Support 100 years of independent journalism.

  1. Politics
  2. Brexit
30 March 2017

Tim Farron: Brexit and Conservative rule are not inevitable

The Liberal Democrat leader says his party can stop "two massive calamities". 

By Tim Farron

Parties working together is a good thing, I’m open about that.  But I genuinely think the most effective thing I can do, in order to make sure that there is a progressive alternative to Conservatives, is to build the Liberal Democrats. Doing that, that’s what’s cost the Tory Party the Richmond by-election, that’s what’s cost them dozens of council seats in the last year-and-a-half. That is actually at the moment, the only plausible route to there not being a Conservative majority.  I’ll back that up by saying let’s look at the alternatives.

The SNP cannot gain more than one seat off the Tories, so it can’t be them. The Labour Party, the very fact that we’re having this conversation is proof of the fact that nobody, but nobody, thinks the Labour Party is in any position to make net gains from the Tories at all.  So  we are living with a Tory government for as long as we can see into the future, unless the Liberal Democrats, through our route, are able to bash the Tories to below a majority.  That is the only plausible route at the moment, for Tories losing their majority.

So I am doing progressive politics the biggest favour I can by strengthening my party, making it more attractive to people who are currently maybe remain voting, pro-market, moderate Conservatives, not for the protectionist wing.  Because I think that Theresa May’s got her own version of Momentum in taking over her party, just as ideological as the ones who run the Labour Party, by the way.  Indeed, of course, moderate people in the Labour Party as well, who feel that there must be an alternative to the Conservative government, particularly this Conservative government.

I often say that we face two massive calamities in this country. One is that we drop out of the European Union and the single market, with the enormous costs that will be for public services, quality of life, particularly for those on lower incomes, that’s calamity number one. Calamity number two is a Tory government until I’m elderly, so a quarter of a century or something like that.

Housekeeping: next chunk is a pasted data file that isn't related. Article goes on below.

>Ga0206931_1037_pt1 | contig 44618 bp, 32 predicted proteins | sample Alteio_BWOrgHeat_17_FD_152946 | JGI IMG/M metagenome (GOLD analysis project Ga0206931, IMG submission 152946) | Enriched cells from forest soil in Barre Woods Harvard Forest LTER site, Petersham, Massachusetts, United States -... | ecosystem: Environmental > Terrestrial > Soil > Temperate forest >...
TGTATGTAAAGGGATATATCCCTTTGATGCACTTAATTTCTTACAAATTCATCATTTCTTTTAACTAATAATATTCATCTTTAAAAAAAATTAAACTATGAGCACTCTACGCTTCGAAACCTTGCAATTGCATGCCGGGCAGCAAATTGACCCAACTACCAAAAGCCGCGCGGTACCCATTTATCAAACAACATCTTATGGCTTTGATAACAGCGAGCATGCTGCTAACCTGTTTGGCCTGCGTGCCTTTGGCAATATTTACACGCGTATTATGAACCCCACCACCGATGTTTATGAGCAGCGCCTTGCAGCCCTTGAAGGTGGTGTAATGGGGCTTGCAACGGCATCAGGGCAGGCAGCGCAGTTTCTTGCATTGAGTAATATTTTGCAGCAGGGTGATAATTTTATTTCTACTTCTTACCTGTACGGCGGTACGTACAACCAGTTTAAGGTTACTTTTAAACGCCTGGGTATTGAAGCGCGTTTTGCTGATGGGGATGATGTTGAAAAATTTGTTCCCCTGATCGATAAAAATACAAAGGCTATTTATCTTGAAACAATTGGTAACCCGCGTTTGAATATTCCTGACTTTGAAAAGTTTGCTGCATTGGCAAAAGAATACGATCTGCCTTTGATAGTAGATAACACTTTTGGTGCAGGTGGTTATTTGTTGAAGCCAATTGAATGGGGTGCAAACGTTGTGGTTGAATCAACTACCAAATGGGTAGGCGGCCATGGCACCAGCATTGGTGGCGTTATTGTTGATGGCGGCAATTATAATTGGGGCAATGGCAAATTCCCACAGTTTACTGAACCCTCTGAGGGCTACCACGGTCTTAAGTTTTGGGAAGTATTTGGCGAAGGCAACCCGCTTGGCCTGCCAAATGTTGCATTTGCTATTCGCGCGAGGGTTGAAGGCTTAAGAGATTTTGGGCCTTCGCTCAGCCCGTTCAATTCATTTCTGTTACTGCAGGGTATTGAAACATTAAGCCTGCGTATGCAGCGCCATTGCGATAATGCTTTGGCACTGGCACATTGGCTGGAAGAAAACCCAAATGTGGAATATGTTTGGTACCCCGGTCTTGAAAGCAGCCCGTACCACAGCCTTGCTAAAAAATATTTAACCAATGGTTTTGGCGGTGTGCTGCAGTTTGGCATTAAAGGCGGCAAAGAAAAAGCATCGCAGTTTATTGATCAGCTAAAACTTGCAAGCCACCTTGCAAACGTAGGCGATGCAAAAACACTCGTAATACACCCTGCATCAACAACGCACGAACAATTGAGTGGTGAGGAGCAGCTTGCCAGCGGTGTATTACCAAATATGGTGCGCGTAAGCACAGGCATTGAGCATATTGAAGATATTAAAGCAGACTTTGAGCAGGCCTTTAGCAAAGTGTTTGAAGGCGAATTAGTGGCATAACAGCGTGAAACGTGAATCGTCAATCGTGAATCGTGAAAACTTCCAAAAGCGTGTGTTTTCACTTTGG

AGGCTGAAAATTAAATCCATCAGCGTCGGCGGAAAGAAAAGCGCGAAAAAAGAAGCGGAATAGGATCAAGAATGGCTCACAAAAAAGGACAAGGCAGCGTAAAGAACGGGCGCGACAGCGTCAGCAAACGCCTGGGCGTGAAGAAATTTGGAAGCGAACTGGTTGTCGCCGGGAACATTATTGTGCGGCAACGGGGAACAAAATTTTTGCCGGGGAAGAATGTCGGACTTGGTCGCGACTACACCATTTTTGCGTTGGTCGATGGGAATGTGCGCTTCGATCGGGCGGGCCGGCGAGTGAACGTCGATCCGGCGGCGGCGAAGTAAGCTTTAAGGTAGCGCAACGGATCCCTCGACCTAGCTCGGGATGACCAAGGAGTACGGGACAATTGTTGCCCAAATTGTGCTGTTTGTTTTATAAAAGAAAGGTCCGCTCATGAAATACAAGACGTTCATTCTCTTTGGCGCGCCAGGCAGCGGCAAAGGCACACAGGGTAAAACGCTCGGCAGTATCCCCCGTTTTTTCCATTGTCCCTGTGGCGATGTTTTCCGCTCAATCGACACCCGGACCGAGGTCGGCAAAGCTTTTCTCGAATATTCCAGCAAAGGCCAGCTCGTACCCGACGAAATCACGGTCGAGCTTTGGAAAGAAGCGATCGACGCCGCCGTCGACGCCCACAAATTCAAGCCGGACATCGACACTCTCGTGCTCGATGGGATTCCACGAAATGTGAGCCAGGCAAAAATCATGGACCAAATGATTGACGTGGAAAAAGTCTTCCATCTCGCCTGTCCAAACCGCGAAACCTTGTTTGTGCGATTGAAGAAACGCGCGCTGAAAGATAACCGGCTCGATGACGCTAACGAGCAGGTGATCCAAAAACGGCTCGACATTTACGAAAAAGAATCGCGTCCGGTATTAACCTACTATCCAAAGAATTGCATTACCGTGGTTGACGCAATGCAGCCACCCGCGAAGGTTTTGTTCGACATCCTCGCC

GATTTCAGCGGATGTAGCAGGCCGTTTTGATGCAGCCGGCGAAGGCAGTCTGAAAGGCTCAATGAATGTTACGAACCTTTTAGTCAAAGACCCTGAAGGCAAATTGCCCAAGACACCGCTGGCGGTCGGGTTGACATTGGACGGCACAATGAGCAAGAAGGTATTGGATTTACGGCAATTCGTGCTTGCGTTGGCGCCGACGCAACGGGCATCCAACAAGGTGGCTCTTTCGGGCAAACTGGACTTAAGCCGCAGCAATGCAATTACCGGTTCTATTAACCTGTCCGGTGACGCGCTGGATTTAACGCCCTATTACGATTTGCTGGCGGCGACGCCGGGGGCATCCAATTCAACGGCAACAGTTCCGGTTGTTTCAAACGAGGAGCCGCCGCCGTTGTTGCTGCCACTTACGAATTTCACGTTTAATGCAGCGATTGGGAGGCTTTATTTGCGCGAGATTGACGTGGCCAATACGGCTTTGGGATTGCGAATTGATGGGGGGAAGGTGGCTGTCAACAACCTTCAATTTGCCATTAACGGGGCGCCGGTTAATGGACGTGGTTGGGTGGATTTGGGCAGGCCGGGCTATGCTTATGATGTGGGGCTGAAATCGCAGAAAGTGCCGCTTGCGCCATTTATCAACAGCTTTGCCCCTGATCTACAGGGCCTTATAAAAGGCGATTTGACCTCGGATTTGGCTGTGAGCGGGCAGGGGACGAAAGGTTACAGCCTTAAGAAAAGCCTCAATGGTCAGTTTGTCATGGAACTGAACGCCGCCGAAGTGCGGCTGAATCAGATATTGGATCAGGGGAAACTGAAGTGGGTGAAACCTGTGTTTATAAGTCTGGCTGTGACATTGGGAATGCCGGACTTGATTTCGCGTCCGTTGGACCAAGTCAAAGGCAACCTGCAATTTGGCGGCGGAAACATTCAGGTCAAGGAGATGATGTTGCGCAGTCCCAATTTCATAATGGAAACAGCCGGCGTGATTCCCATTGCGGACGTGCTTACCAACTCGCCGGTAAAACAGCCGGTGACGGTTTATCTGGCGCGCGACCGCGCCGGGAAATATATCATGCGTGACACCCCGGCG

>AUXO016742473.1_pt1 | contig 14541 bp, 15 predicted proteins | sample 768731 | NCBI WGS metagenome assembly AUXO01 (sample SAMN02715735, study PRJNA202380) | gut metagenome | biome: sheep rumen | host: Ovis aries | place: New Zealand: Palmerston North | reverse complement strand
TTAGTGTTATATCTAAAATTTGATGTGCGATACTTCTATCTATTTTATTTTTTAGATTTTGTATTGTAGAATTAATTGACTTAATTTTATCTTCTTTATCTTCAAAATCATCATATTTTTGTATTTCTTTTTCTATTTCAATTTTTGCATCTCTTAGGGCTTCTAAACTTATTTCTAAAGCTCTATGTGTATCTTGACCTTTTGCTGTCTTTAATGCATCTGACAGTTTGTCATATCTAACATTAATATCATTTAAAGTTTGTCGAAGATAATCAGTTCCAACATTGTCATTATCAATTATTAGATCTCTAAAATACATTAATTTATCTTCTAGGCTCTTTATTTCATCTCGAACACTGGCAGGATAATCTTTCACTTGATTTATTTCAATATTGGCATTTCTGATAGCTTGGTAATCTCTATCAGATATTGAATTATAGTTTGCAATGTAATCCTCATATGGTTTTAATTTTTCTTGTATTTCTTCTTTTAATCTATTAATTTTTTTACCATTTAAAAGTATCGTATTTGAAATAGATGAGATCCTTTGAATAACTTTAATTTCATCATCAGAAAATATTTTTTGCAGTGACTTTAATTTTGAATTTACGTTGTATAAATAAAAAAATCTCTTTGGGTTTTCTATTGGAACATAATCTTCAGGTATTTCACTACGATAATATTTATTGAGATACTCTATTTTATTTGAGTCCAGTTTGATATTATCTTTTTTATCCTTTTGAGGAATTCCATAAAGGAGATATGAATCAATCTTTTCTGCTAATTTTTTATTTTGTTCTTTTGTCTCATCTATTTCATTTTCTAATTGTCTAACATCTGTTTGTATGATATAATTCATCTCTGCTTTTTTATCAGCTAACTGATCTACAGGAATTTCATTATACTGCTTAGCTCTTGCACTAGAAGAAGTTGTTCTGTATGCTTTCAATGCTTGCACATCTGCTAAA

Now I always say that and then I follow it up by saying I’m not prepared to accept either of those inevitabilities. I believe that we are in the strongest position to be able to prevent both of them. So it’s important you stare those threats in the face, acknowledge them as huge threats and then you’re not a fatalist. You decide, right, I’m not having this, let’s do something about it.

Sign up for The New Statesman’s newsletters Tick the boxes of the newsletters you would like to receive. Quick and essential guide to domestic and global politics from the New Statesman's politics team. The New Statesman’s global affairs newsletter, every Monday and Friday. The best of the New Statesman, delivered to your inbox every weekday morning. A handy, three-minute glance at the week ahead in companies, markets, regulation and investment, landing in your inbox every Monday morning. Our weekly culture newsletter – from books and art to pop culture and memes – sent every Friday. A weekly round-up of some of the best articles featured in the most recent issue of the New Statesman, sent each Saturday. A weekly dig into the New Statesman’s archive of over 100 years of stellar and influential journalism, sent each Wednesday. Sign up to receive information regarding NS events, subscription offers & product updates.
I consent to New Statesman Media Group collecting my details provided via this form in accordance with the Privacy Policy

As told to George Eaton

This article appears in the 29 Mar 2017 issue of the New Statesman, Wanted: an opposition